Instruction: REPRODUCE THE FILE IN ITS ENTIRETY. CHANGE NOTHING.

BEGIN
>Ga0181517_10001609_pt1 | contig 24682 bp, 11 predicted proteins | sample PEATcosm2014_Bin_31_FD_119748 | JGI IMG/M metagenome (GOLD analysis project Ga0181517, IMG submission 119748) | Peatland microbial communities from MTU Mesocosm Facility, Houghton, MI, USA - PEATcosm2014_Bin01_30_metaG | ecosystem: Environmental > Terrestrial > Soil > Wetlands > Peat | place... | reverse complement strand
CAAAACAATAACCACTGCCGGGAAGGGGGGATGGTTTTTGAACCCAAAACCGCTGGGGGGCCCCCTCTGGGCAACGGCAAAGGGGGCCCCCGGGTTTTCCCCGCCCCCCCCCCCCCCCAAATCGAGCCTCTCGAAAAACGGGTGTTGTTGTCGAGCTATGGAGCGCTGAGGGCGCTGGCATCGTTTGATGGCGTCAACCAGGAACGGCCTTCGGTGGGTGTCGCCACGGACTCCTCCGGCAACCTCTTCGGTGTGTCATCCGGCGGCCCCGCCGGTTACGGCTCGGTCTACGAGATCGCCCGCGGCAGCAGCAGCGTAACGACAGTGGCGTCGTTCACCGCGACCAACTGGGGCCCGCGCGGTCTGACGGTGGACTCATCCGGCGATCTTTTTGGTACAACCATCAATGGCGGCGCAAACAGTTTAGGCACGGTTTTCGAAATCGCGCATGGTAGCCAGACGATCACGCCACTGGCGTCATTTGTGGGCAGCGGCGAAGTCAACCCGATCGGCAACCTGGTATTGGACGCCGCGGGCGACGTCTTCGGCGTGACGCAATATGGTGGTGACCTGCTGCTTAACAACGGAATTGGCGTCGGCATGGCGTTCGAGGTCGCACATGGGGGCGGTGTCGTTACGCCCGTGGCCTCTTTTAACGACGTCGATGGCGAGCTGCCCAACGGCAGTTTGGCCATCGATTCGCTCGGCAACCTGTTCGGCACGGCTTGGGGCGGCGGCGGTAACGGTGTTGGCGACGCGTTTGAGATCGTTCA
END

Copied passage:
>Ga0181517_10001609_pt1 | contig 24682 bp, 11 predicted proteins | sample PEATcosm2014_Bin_31_FD_119748 | JGI IMG/M metagenome (GOLD analysis project Ga0181517, IMG submission 119748) | Peatland microbial communities from MTU Mesocosm Facility, Houghton, MI, USA - PEATcosm2014_Bin01_30_metaG | ecosystem: Environmental > Terrestrial > Soil > Wetlands > Peat | place... | reverse complement strand
CAAAACAATAACCACTGCCGGGAAGGGGGGATGGTTTTTGAACCCAAAACCGCTGGGGGGCCCCCTCTGGGCAACGGCAAAGGGGGCCCCCGGGTTTTCCCCGCCCCCCCCCCCCCCCAAATCGAGCCTCTCGAAAAACGGGTGTTGTTGTCGAGCTATGGAGCGCTGAGGGCGCTGGCATCGTTTGATGGCGTCAACCAGGAACGGCCTTCGGTGGGTGTCGCCACGGACTCCTCCGGCAACCTCTTCGGTGTGTCATCCGGCGGCCCCGCCGGTTACGGCTCGGTCTACGAGATCGCCCGCGGCAGCAGCAGCGTAACGACAGTGGCGTCGTTCACCGCGACCAACTGGGGCCCGCGCGGTCTGACGGTGGACTCATCCGGCGATCTTTTTGGTACAACCATCAATGGCGGCGCAAACAGTTTAGGCACGGTTTTCGAAATCGCGCATGGTAGCCAGACGATCACGCCACTGGCGTCATTTGTGGGCAGCGGCGAAGTCAACCCGATCGGCAACCTGGTATTGGACGCCGCGGGCGACGTCTTCGGCGTGACGCAATATGGTGGTGACCTGCTGCTTAACAACGGAATTGGCGTCGGCATGGCGTTCGAGGTCGCACATGGGGGCGGTGTCGTTACGCCCGTGGCCTCTTTTAACGACGTCGATGGCGAGCTGCCCAACGGCAGTTTGGCCATCGATTCGCTCGGCAACCTGTTCGGCACGGCTTGGGGCGGCGGCGGTAACGGTGTTGGCGACGCGTTTGAGATCGTTCA